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Order can be found in the most unexpected places, as demonstrated by our neighbour three planets down. Two of Saturn's rings have been found by NASA's Cassini spacecraft to contain orderly lines of densely grouped, boulder-size icy particles that extend outward across the rings like ripples from a rock dropped in a calm pond.

"Imagine going to a town that stretches from San Francisco to Los Angeles and seeing buildings spaced the same distance apart on every block. All of these groups of particles within the rings are very close together, and the space between them is extremely small, only 100 to 250 metres (320 feet to 820 feet) wide, depending on where they are in the ring"  - Cassini radio science team member Essam Marouf,  San Jose State University, San Jose, Calif.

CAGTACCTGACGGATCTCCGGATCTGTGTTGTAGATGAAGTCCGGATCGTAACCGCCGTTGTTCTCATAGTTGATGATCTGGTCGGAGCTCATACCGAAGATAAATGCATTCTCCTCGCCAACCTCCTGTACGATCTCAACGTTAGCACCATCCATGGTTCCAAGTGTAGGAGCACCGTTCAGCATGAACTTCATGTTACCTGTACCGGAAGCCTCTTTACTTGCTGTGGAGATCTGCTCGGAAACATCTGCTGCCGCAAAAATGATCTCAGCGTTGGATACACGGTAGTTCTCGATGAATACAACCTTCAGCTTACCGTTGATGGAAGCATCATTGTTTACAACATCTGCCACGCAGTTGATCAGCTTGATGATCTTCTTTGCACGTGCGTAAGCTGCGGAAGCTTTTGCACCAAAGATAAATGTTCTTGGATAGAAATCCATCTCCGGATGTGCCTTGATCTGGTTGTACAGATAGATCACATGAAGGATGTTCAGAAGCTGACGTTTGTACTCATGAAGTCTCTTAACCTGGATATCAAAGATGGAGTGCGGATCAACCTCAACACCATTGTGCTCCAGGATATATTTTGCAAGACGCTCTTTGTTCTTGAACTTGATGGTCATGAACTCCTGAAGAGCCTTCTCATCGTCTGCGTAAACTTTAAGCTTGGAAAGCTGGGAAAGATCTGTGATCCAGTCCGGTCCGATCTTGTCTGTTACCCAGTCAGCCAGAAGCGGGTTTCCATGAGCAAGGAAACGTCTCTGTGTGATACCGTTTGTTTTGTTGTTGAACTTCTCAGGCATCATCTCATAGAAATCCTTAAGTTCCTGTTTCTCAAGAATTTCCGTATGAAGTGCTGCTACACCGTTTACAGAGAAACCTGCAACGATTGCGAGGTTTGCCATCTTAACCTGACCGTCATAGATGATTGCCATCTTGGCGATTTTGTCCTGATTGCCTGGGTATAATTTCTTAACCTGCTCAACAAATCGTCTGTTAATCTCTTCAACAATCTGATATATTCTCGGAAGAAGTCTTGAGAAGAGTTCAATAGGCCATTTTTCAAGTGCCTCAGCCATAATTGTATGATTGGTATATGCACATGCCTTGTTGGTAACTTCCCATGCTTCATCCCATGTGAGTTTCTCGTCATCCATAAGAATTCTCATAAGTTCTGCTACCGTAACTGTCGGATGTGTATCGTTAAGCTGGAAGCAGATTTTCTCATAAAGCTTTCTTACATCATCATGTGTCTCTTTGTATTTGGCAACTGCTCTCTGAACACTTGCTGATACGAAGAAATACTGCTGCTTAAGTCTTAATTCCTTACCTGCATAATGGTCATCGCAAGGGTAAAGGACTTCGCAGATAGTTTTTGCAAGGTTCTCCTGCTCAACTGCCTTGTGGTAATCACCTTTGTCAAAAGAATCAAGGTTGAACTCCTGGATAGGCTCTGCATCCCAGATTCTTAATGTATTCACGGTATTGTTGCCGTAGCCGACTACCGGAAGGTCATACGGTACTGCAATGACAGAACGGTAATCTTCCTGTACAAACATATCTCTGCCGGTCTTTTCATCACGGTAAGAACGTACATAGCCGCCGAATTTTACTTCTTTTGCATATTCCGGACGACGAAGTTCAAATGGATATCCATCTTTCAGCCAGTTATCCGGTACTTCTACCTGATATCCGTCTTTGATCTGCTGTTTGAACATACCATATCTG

Normally, the distances between particles change with their velocity. In the case of Saturn's rings, the distances between these ring particles stay relatively equal even though their velocities may change. This type of pattern is completely new.

"This particular feature is the smallest and most detailed of anything seen in Saturn's rings so far. In the chaotic environment of the rings, to find such regularity in the most cramped areas is nothing short of amazing" - Essam Marouf.

The regular structure can only be found in locations where particles are densely packed together, such as the B ring and the innermost part of the A ring.
The unexpected pattern within Saturn's rings may give scientists some new ideas of what to expect from other similar planets and solar systems.